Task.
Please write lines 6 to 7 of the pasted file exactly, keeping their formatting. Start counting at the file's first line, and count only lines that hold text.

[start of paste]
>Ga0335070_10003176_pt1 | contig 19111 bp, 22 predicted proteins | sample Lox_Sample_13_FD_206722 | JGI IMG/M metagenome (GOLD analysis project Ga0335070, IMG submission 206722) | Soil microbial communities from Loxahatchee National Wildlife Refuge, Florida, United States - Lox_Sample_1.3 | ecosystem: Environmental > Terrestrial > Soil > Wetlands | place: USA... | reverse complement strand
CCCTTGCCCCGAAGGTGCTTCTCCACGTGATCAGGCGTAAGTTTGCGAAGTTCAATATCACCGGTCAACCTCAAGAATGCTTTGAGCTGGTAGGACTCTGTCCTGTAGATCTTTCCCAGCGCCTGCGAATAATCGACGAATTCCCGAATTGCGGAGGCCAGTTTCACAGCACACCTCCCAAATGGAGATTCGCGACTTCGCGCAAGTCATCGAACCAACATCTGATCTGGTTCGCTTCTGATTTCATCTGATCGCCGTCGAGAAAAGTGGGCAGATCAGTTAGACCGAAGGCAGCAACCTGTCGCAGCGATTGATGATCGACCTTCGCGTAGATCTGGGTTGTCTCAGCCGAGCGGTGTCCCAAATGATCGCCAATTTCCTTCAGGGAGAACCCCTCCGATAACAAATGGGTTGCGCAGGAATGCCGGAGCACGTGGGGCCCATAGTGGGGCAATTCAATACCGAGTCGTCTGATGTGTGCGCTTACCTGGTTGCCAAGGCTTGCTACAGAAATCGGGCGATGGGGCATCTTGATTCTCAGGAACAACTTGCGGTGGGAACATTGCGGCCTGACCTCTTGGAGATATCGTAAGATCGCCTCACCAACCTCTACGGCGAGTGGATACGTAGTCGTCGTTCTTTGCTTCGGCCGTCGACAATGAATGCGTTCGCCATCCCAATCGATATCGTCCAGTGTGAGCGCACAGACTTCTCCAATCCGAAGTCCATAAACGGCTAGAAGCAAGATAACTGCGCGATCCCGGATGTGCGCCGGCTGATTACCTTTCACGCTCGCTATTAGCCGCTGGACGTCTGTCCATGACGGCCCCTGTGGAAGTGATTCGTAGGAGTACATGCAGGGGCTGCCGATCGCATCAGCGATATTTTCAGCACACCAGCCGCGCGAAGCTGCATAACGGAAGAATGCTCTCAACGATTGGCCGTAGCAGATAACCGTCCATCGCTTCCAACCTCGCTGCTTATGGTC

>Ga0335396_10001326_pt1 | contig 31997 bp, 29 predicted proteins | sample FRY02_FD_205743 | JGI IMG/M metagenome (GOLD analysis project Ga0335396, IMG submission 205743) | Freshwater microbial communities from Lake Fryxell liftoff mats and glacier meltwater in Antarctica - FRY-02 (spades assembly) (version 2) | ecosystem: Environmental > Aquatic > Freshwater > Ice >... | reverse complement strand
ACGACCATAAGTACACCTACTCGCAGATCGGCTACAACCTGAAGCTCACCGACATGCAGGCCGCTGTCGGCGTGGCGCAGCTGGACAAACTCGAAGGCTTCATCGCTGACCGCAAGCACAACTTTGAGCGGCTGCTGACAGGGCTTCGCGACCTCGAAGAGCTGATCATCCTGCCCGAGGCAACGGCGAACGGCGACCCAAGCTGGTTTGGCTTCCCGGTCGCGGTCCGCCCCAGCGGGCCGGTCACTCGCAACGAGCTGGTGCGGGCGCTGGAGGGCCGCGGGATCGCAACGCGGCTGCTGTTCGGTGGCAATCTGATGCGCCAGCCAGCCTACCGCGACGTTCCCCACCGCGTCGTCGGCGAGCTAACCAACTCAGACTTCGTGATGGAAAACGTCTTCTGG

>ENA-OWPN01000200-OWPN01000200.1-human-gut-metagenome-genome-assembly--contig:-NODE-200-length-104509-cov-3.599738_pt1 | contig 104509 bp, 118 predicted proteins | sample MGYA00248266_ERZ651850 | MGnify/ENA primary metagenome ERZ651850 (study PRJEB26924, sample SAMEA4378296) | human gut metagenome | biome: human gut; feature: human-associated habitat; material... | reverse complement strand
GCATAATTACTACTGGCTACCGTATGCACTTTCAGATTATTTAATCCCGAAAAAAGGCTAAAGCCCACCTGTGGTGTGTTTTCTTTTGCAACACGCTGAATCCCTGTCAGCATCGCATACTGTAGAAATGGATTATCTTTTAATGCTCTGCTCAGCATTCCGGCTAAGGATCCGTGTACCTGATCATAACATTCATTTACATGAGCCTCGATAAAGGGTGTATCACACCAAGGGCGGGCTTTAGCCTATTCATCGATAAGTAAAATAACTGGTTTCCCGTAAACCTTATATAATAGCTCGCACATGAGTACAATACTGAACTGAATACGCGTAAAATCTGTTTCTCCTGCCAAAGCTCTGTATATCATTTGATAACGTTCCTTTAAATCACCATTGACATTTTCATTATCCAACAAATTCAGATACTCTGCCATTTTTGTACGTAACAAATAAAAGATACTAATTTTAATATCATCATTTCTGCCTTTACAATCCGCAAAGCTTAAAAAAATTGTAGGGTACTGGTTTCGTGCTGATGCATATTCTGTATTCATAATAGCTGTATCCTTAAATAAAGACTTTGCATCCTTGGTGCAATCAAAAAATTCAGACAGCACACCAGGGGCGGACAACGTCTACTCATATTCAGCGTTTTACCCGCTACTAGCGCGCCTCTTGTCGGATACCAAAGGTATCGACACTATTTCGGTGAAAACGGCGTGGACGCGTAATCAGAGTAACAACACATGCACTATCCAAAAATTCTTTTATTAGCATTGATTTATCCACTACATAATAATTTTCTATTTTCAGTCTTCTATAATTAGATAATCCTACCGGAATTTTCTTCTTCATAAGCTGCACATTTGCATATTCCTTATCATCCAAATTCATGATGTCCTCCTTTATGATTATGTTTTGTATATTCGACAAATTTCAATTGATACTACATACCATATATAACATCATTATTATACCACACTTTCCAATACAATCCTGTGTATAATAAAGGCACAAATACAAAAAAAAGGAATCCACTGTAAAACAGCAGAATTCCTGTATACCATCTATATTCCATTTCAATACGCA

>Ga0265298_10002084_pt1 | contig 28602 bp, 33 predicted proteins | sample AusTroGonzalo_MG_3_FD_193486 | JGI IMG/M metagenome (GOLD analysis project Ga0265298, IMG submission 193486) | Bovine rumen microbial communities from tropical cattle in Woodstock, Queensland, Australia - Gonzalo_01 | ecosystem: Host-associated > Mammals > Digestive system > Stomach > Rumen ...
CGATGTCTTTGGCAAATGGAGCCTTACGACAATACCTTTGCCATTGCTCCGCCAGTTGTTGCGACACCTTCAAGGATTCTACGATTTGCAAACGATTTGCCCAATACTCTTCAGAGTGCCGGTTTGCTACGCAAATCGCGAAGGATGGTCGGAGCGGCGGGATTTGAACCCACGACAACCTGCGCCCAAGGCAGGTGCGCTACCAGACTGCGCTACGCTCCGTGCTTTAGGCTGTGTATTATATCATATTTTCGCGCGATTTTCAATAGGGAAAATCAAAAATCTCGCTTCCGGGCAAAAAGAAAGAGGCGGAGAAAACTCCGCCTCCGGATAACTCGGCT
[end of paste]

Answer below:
GCATAATTACTACTGGCTACCGTATGCACTTTCAGATTATTTAATCCCGAAAAAAGGCTAAAGCCCACCTGTGGTGTGTTTTCTTTTGCAACACGCTGAATCCCTGTCAGCATCGCATACTGTAGAAATGGATTATCTTTTAATGCTCTGCTCAGCATTCCGGCTAAGGATCCGTGTACCTGATCATAACATTCATTTACATGAGCCTCGATAAAGGGTGTATCACACCAAGGGCGGGCTTTAGCCTATTCATCGATAAGTAAAATAACTGGTTTCCCGTAAACCTTATATAATAGCTCGCACATGAGTACAATACTGAACTGAATACGCGTAAAATCTGTTTCTCCTGCCAAAGCTCTGTATATCATTTGATAACGTTCCTTTAAATCACCATTGACATTTTCATTATCCAACAAATTCAGATACTCTGCCATTTTTGTACGTAACAAATAAAAGATACTAATTTTAATATCATCATTTCTGCCTTTACAATCCGCAAAGCTTAAAAAAATTGTAGGGTACTGGTTTCGTGCTGATGCATATTCTGTATTCATAATAGCTGTATCCTTAAATAAAGACTTTGCATCCTTGGTGCAATCAAAAAATTCAGACAGCACACCAGGGGCGGACAACGTCTACTCATATTCAGCGTTTTACCCGCTACTAGCGCGCCTCTTGTCGGATACCAAAGGTATCGACACTATTTCGGTGAAAACGGCGTGGACGCGTAATCAGAGTAACAACACATGCACTATCCAAAAATTCTTTTATTAGCATTGATTTATCCACTACATAATAATTTTCTATTTTCAGTCTTCTATAATTAGATAATCCTACCGGAATTTTCTTCTTCATAAGCTGCACATTTGCATATTCCTTATCATCCAAATTCATGATGTCCTCCTTTATGATTATGTTTTGTATATTCGACAAATTTCAATTGATACTACATACCATATATAACATCATTATTATACCACACTTTCCAATACAATCCTGTGTATAATAAAGGCACAAATACAAAAAAAAGGAATCCACTGTAAAACAGCAGAATTCCTGTATACCATCTATATTCCATTTCAATACGCA

>Ga0265298_10002084_pt1 | contig 28602 bp, 33 predicted proteins | sample AusTroGonzalo_MG_3_FD_193486 | JGI IMG/M metagenome (GOLD analysis project Ga0265298, IMG submission 193486) | Bovine rumen microbial communities from tropical cattle in Woodstock, Queensland, Australia - Gonzalo_01 | ecosystem: Host-associated > Mammals > Digestive system > Stomach > Rumen ...